A friend of mine works for a legal high retailer. He has befriended many of his customers and some have his phone number. When he is late to work his phone runs off the hook. He arrives to a crowd of angry customers threatening to knock down the doors of the shop. Most of his sales are made in the first two hours of opening. The products they are retailing may be slightly different to those originally approved under the regime but there is no testing of the prodyucts so this is covered up. He reports having seen many people go downhill over the time they are taking the product as they become addicted to it. Many customers literally show up in their pyjamas. They have no motivation other than to get stoned, go to bed, get out of bed to go to the shop then back home to bed again.
    Other users are fine apparently - you wouldn't know they are users.
    Many people can't handle their alcohol. while others have no problem. Many people have adverse reactions to marijuana and only take it once and vow never to again. The latter group don't go to hospital because what they're doing is illegal. they just crash out and wake up okay. My friends who work in mental health have horror stories to tell about legal highs. But I think the numbers involved aren't that high considering the massive amount of the drugs that are being sold.
    I do wonder what will happen once the product is pulled off the shelves. They won't turn to alcohol - they will turn back to the gang-run tinnie houses that must have all disappeared in Colorado. It is embarrassing that some states of the USA are more enlightened than us when it comes to this problem.

    New Zealand • Since May 2009 • 365 posts Report Reply

  • Sacha, in reply to Mellopuffy,

    alcohol (and weed) consumption is a hell of a lot easier for medical staff and police to monitor or control than tiny pills

    that new alcohol powder mentioned on te radio last week sounds problematic.

    Ak • Since May 2008 • 19719 posts Report Reply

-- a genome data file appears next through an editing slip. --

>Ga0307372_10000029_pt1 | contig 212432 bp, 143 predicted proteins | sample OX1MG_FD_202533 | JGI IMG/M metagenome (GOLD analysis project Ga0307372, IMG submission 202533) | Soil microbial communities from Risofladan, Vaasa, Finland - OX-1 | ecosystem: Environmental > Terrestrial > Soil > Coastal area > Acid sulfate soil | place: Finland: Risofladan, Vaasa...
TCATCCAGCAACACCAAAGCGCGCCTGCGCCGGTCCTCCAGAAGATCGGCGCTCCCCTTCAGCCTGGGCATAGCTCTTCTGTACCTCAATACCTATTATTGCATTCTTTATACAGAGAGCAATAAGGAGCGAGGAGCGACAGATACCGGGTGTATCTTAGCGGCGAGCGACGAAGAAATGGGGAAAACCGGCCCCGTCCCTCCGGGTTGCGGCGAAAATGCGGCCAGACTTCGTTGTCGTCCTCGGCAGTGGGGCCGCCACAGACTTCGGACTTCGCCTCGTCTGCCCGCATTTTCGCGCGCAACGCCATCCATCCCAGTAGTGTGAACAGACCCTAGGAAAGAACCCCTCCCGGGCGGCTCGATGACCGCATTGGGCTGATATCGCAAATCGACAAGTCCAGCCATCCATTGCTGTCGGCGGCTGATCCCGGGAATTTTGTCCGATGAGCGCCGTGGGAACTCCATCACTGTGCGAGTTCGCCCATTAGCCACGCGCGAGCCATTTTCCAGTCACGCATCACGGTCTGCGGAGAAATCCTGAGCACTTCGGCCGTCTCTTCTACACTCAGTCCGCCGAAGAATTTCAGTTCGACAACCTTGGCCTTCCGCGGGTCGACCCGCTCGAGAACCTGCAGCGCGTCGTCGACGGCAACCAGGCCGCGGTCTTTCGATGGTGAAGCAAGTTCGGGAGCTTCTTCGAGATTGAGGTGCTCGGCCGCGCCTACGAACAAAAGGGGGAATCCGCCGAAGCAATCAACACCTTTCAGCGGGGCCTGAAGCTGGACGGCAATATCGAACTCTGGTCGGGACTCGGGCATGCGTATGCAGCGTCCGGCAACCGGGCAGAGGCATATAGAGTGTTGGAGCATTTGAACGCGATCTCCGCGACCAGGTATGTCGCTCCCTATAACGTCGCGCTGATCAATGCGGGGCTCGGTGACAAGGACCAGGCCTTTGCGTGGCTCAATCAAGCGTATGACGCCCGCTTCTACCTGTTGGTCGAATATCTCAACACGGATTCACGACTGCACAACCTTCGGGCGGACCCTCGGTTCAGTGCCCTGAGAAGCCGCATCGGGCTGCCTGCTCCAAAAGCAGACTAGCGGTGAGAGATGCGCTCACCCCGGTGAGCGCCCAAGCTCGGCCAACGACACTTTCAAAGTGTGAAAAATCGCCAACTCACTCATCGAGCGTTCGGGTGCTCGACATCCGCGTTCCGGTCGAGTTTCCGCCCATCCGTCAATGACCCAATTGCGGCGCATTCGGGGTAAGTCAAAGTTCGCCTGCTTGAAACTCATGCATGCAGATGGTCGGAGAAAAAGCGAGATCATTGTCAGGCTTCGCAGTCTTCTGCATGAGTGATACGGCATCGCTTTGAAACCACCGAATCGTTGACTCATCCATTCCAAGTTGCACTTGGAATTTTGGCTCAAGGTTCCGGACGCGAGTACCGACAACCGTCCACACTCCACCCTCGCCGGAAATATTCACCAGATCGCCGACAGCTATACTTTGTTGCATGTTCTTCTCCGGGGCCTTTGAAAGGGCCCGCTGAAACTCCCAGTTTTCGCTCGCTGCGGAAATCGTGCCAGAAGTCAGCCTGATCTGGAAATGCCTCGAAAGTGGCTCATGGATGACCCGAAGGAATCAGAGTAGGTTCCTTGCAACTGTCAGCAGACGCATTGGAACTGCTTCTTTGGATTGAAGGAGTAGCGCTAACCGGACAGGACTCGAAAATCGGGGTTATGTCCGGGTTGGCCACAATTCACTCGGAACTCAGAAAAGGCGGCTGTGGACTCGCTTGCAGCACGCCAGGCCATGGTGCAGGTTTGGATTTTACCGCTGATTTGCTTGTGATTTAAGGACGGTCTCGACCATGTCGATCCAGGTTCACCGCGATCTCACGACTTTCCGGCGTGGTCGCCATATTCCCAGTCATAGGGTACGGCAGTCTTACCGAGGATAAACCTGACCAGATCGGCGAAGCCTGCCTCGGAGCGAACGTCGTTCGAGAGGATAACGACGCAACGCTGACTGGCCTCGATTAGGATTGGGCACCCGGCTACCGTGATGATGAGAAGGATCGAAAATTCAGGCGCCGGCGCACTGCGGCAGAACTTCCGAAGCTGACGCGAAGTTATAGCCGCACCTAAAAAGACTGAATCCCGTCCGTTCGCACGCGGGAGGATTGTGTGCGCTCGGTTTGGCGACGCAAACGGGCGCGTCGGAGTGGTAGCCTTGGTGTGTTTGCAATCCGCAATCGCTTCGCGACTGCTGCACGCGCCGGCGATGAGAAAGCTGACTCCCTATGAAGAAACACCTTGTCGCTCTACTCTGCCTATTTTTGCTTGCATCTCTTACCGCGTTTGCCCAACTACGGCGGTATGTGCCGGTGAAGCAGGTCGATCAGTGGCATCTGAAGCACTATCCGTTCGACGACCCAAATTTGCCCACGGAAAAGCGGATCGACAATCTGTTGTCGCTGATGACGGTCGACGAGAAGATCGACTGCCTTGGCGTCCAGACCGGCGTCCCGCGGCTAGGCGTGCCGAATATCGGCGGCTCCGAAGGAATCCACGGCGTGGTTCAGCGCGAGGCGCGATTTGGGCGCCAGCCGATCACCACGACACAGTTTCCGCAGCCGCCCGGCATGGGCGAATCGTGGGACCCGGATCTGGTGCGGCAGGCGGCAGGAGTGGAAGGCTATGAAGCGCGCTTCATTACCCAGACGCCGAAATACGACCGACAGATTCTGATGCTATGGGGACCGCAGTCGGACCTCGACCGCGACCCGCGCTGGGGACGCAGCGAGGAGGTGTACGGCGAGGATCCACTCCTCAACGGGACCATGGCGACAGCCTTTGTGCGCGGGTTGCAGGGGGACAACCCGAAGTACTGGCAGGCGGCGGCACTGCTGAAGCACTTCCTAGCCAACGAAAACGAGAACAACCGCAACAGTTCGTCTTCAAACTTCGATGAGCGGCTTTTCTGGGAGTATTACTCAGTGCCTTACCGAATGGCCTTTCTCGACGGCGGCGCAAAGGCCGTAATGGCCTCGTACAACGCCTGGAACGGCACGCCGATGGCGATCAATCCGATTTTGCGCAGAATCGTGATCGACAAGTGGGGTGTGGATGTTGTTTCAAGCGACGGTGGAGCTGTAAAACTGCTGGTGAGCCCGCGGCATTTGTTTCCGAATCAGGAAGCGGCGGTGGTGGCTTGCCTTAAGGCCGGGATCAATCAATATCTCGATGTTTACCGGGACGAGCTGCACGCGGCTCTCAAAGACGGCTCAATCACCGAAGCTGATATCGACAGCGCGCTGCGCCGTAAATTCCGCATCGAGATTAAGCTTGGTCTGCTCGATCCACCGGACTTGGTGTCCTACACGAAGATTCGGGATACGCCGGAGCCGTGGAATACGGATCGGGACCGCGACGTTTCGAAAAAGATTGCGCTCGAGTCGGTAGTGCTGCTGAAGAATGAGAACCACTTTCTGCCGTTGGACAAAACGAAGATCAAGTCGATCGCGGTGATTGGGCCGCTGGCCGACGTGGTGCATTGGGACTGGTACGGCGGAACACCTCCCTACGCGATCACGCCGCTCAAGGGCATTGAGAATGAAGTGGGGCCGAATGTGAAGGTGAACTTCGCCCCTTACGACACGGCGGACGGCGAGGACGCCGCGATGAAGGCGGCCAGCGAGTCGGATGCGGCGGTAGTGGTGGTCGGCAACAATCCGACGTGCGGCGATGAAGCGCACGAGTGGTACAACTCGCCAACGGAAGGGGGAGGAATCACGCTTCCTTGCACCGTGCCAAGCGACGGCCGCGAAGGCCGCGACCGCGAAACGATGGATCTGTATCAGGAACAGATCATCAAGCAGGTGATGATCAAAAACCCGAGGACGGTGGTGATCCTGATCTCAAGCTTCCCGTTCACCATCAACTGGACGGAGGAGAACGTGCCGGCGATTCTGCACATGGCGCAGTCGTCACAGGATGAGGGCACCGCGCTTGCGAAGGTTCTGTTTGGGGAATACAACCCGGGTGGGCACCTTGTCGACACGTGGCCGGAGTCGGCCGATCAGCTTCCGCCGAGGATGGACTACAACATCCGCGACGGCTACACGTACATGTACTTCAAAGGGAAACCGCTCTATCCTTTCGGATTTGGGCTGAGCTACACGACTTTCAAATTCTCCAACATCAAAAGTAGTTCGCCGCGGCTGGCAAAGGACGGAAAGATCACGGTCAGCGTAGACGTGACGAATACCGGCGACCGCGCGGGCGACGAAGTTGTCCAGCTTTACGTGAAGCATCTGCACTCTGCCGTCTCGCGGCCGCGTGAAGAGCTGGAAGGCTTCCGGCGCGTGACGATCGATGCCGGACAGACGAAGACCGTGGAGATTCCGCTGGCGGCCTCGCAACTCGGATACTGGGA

• Russell Brown, in reply to Andre,

    But I think the numbers involved aren’t that high considering the massive amount of the drugs that are being sold.

    Yeah, this is interesting. The rest of us have had no idea quite how large the market has been and it only became apparent when we made everyone go to the same shop. Also: what your story says about dependence is scary.

    Auckland • Since Nov 2006 • 22834 posts Report Reply

  • Russell Brown, in reply to Andre,

    The products they are retailing may be slightly different to those originally approved under the regime but there is no testing of the products so this is covered up.

    And testing is something that's supposed to happen under this law.

    Auckland • Since Nov 2006 • 22834 posts Report Reply

  • nzlemming, in reply to Mellopuffy,

    And before some smartass mentions alcohol, please note that alcohol (and weed) consumption is a hell of a lot easier for medical staff and police to monitor or control than tiny pills.

    Because the sale of alcohol is regulated, perhaps? Not perfectly, but it is.

    Waikanae • Since Nov 2006 • 2933 posts Report Reply

  • Graeme Edgeler, in reply to Russell Brown,

    Mallard just pulled his “no one is ever jailed for pot possession” out of his ass – and carried on even after he was shown evidence of how wrong he is.

    You need to contrast between those sent to prison for drug possession alone, and those sent to prison for burglary and drug possession or receiving stolen goods and drug possession. None of the statistics quoted make this distinction. I am confident that many (I suspect most, and perhaps not far short of all) people given a prison sentence for simple possession are serving that prison sentence simultaneously with a prison sentence for some other, more serious, offence.

    There will be some who have served a prison term because, for example, of failure to comply with a community sentence given for drug possession, but people sentenced to prison for drug possession and nothing more will be very few.

    Wellington, New Zealand • Since Nov 2006 • 3207 posts Report Reply

  • Sacha, in reply to Graeme Edgeler,

    I am confident

    because those statistics are published?

    Ak • Since May 2008 • 19719 posts Report Reply

  • Graeme Edgeler, in reply to Sacha,

    because those statistics are published?

    I have just OIAed the stats, but my confidence comes from knowing how criminal sentencing works. e.g. Police suspect someone is a burglar, and get a search warrant to search for stolen goods. In the course of the search they find some drugs (getting money for this may have been the reason for the burglary). They charge both. The person gets two years for burglary and one month for the possession charge, to be served simultaneously.

    Will happen with a bunch of offences. Drunken assault in a pub or street. Police arrest and conduct a search incident to arrest, find drug utensils etc. When you get to sentencing it all comes out in the wash. You can't sentence someone to community work if they're going to prison for something else, and it would be wrong to fine them (just setting them up to fail when they're released), so they get short sentence for the minor offending.

    I'm not saying that this is every case. But I do think it will be a lot of them. And hopefully we'll know in 20 working days or so.

    Wellington, New Zealand • Since Nov 2006 • 3207 posts Report Reply